A long weekend in Phnom Penh with two teens

Discovery of Southeast Asia has yet to disappoint me and Phnom Penh was no different. Inhibited by continuous lockdowns, it felt fab to stretch my wings to Cambodia’s capital and experience its hub of historical reminders, ornate religious temples and buzzing traditional markets. 

Not to forget the added bonus of a walkable riverfront streamed with a variety of restaurants and bars to satisfy your palate, quench your thirst and soak up the scenery.

Firstly, like anyone travelling post-covid now, I was excited but still nervous about crossing the border. I didn’t need to be. The journey was very smooth, and we felt welcomed at Phnom Penh International Airport.  

We stayed at Marriott hotel The Courtyard Phnom Penh. This decision was placed more on our membership perks than hotel research. We found the beds very comfortable, the breakfast good, the staff super welcoming and the location convenient.

Day 1: markets and a sunset Mekong river cruise

Once settled, we headed straight for the Central Market. Definitely worth a visit to take in bustling vendors and customers. There is plenty to be seen and purchased from local delicacies, a variety of clothes to the usual tourist trinkets. You can make some nice deals here, if you’re willing to engage in a good old barter. We purchased some Asian art for a good price (thanks to the negotiating skills of my husband!) that we plan to adorn the walls of our home with.

At lunchtime, we tried a tiny tucked away venue, Thai Kitchen in Chamkar Mon, in the south of Phnom Penh. We absolutely loved the chilled vibes and welcoming owner. The food was divine and freshly prepared in their little kitchen area in full view. 

For the evening, we booked a sunset cruise via Viator for an hour and a half. This was plenty of time in my opinion. We were able to see all the landmarks along the river, a beautiful sunset and the settlement on the other side of the river. Our tour guide was awesome – clearly spoken, knowledgeable and entertaining. I would recommend doing your research before you book, as there are many tours to choose from.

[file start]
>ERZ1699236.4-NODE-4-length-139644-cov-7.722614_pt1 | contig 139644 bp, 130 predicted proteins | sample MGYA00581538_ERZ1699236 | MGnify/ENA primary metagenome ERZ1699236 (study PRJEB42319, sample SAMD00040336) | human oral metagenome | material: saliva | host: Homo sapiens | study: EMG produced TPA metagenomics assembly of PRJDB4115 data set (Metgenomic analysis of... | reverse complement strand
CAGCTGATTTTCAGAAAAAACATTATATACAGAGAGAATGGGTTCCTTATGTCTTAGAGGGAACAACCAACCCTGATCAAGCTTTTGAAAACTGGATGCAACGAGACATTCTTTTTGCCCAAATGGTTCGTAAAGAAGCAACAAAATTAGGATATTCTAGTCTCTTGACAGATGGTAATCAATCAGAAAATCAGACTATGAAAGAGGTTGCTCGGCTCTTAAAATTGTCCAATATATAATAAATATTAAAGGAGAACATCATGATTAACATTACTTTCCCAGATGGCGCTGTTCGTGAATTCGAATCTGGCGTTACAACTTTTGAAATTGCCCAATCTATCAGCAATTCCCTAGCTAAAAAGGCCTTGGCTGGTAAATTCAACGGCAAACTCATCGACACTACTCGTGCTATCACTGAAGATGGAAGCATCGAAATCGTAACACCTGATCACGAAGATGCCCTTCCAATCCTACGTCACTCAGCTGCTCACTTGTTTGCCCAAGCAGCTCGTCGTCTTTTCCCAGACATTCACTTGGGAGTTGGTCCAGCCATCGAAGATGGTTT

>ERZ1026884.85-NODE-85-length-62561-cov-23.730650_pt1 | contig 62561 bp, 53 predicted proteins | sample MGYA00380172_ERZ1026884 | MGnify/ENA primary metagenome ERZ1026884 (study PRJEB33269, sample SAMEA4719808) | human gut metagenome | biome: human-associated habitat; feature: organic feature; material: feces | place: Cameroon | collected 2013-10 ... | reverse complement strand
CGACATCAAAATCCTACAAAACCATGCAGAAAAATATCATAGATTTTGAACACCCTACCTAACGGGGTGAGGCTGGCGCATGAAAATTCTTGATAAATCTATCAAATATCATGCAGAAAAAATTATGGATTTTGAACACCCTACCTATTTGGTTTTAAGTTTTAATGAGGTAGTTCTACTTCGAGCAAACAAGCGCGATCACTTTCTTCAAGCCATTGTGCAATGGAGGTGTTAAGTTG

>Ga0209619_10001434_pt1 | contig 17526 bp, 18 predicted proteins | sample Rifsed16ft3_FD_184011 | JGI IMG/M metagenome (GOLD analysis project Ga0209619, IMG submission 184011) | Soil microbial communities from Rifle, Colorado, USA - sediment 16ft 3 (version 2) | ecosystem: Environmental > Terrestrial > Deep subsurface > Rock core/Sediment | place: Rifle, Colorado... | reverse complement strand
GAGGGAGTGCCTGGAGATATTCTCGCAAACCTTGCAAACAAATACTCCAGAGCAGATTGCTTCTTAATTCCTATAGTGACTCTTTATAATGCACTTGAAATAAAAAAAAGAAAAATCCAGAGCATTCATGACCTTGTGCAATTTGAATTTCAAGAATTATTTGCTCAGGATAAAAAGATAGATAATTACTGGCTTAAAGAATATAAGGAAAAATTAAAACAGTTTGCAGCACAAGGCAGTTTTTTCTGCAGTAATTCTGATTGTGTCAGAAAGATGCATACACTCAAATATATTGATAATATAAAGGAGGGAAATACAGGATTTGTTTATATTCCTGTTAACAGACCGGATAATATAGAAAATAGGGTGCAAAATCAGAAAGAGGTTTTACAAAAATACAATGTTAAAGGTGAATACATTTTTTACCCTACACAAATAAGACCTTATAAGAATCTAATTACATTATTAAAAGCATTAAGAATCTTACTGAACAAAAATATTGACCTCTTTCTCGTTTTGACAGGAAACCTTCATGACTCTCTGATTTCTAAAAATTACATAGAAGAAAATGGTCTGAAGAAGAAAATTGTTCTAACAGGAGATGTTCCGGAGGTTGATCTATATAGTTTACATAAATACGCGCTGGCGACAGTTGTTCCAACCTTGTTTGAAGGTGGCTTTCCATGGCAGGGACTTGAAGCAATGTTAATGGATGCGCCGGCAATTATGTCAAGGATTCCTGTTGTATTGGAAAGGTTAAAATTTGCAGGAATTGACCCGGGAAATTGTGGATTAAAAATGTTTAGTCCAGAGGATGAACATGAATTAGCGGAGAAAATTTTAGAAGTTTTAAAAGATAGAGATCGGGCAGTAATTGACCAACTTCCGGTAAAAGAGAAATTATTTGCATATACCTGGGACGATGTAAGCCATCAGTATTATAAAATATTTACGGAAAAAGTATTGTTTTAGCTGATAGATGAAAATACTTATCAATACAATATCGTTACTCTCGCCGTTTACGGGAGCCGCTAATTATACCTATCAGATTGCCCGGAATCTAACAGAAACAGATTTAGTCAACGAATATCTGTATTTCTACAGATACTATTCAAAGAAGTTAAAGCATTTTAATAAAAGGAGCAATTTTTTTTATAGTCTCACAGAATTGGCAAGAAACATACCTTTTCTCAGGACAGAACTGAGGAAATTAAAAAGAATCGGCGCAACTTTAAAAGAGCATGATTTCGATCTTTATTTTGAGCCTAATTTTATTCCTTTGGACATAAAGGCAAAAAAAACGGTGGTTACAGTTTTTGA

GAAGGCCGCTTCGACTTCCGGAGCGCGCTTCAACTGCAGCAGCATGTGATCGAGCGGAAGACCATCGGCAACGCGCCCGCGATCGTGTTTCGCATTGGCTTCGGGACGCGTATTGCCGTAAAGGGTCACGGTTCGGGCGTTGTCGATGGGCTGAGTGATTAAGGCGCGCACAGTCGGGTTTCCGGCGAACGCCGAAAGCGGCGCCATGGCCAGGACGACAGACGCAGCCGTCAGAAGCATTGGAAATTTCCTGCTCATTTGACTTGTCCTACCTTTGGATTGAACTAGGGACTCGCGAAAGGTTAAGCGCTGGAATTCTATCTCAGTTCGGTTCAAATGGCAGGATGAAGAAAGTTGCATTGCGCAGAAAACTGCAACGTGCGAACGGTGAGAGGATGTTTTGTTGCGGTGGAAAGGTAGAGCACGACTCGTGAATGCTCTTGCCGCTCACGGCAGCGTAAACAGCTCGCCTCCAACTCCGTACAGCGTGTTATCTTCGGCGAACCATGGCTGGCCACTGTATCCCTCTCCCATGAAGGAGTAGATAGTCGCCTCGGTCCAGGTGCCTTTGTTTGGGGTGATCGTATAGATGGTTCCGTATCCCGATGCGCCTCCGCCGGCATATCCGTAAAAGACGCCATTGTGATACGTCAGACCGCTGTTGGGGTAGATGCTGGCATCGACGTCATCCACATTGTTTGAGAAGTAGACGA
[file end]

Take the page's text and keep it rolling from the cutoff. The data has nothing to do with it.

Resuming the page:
Our cruise finished near the Phnom Penh night market, so we scooted there to check it out. It was a lovely little market with some live music playing. Worth a quick visit, but it will not fill your evening.

Day 2: Tuol Sleng Genocide Museum and the Killing Fields

Today saw some educational enlightenment. It was not an exciting day to say the least, but I have come away from these experiences feeling humbled. This was absolutely worth a visit. For us, with two teens (a 14-year-old who has studied this era and a 13-year-old yet to), this was fascinating and realising for them, as well as for us.

At Tuol Sleng I thoroughly recommend paying for the tour guide ($10). You have the option of an audio tour and yes, you will probably get more facts from this. But our guide lived through it. She was nine years old at the time and her passion for wanting to enlighten others to the plight that was experienced was heart wrenching and so brave. Survivors of the prison can also be met in person and they can be found selling their books for $10 each.

The Killing Fields is quite a journey from the Museum (about half an hour), and there are many drivers willing to take you there and back. An audio tour can also be purchased on arrival ($3 per person).

Would I go back to Phnom Penh?

There is so much to see in Asia, that one trip to Cambodia’s capital is not enough. I only personally wish I found time to explore Silk Island and experience the art to silk making. Yes, I could go back for this and to see more temples plus the royal palace, which was unfortunately closed on my visit.

Good to know

  • A one-month visa can be applied for online, but must be done at least a week in advance. Not to worry though, as the process for the tourist Visa on arrival was very smooth. You need to pay in cash (USD) and each visa was USD40. If you do not have the cash, there is an ATM by the visa counter.
  • Grab works in Phnom Penh and can be used to gauge costs of tuk-tuks, if that’s how you prefer to get around.
  • Currency can be a little confusing in Phnom Penh, as you can use USD or the local Riel and these often get combined in your change from a purchase.
  • A holiday in Phnom Penh is better with older kids, there is not much for little ones.

Thinking to take the kids elsewhere in Cambodia? Check out our post here about Siem Reap and the temples of Angkor Wat.

This article was written by Carina Burgoyne.

Phnom Penh


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